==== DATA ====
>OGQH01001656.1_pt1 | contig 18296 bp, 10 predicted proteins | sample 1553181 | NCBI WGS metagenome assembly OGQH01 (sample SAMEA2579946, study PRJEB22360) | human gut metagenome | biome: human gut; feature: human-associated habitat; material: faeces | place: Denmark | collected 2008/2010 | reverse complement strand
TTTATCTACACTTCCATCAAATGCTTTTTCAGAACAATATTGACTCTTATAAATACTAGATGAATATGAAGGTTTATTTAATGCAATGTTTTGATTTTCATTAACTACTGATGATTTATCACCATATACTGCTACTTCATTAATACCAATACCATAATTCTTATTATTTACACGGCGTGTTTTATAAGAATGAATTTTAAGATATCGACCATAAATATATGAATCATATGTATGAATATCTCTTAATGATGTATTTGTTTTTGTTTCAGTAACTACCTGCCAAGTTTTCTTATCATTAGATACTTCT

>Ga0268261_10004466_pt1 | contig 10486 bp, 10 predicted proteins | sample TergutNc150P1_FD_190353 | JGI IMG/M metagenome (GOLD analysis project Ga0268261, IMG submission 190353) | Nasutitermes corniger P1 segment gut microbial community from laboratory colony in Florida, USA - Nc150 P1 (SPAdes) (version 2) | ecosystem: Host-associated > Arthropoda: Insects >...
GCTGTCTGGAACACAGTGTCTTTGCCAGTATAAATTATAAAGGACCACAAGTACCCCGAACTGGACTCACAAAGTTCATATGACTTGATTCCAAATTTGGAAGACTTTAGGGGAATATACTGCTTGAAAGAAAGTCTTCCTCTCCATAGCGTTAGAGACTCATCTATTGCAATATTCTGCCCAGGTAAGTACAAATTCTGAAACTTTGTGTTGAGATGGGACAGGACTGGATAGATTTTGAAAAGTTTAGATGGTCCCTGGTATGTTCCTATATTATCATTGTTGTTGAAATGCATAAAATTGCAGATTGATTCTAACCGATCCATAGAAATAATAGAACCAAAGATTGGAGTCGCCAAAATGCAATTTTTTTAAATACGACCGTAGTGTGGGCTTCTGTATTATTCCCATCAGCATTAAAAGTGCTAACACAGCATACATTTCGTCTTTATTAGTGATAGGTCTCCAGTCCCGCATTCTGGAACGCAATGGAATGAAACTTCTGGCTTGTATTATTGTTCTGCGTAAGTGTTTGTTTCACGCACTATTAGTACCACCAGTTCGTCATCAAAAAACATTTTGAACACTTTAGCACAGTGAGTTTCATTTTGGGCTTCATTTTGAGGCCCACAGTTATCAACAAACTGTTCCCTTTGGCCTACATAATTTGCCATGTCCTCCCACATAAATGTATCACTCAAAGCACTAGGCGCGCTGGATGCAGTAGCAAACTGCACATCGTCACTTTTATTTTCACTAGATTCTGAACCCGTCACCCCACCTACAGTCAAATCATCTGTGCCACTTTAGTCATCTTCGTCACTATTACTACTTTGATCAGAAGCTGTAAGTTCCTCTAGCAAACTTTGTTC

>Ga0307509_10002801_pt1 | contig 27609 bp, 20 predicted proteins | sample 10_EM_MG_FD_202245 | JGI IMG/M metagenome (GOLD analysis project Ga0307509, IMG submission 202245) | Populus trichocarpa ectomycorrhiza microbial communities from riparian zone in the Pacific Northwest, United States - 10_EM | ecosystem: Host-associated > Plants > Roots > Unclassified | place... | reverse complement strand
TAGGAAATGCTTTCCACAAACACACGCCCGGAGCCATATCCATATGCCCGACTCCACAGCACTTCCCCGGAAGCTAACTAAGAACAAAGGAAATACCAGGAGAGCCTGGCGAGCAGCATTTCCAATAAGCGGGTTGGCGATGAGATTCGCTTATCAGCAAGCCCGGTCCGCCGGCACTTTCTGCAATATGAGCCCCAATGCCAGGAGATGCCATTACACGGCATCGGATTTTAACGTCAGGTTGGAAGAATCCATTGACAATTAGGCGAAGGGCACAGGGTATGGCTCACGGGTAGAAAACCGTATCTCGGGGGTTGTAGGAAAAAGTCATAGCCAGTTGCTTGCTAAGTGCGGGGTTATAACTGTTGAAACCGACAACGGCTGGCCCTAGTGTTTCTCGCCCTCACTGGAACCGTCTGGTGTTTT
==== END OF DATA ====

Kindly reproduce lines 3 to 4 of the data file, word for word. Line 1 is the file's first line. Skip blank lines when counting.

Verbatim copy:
>Ga0268261_10004466_pt1 | contig 10486 bp, 10 predicted proteins | sample TergutNc150P1_FD_190353 | JGI IMG/M metagenome (GOLD analysis project Ga0268261, IMG submission 190353) | Nasutitermes corniger P1 segment gut microbial community from laboratory colony in Florida, USA - Nc150 P1 (SPAdes) (version 2) | ecosystem: Host-associated > Arthropoda: Insects >...
GCTGTCTGGAACACAGTGTCTTTGCCAGTATAAATTATAAAGGACCACAAGTACCCCGAACTGGACTCACAAAGTTCATATGACTTGATTCCAAATTTGGAAGACTTTAGGGGAATATACTGCTTGAAAGAAAGTCTTCCTCTCCATAGCGTTAGAGACTCATCTATTGCAATATTCTGCCCAGGTAAGTACAAATTCTGAAACTTTGTGTTGAGATGGGACAGGACTGGATAGATTTTGAAAAGTTTAGATGGTCCCTGGTATGTTCCTATATTATCATTGTTGTTGAAATGCATAAAATTGCAGATTGATTCTAACCGATCCATAGAAATAATAGAACCAAAGATTGGAGTCGCCAAAATGCAATTTTTTTAAATACGACCGTAGTGTGGGCTTCTGTATTATTCCCATCAGCATTAAAAGTGCTAACACAGCATACATTTCGTCTTTATTAGTGATAGGTCTCCAGTCCCGCATTCTGGAACGCAATGGAATGAAACTTCTGGCTTGTATTATTGTTCTGCGTAAGTGTTTGTTTCACGCACTATTAGTACCACCAGTTCGTCATCAAAAAACATTTTGAACACTTTAGCACAGTGAGTTTCATTTTGGGCTTCATTTTGAGGCCCACAGTTATCAACAAACTGTTCCCTTTGGCCTACATAATTTGCCATGTCCTCCCACATAAATGTATCACTCAAAGCACTAGGCGCGCTGGATGCAGTAGCAAACTGCACATCGTCACTTTTATTTTCACTAGATTCTGAACCCGTCACCCCACCTACAGTCAAATCATCTGTGCCACTTTAGTCATCTTCGTCACTATTACTACTTTGATCAGAAGCTGTAAGTTCCTCTAGCAAACTTTGTTC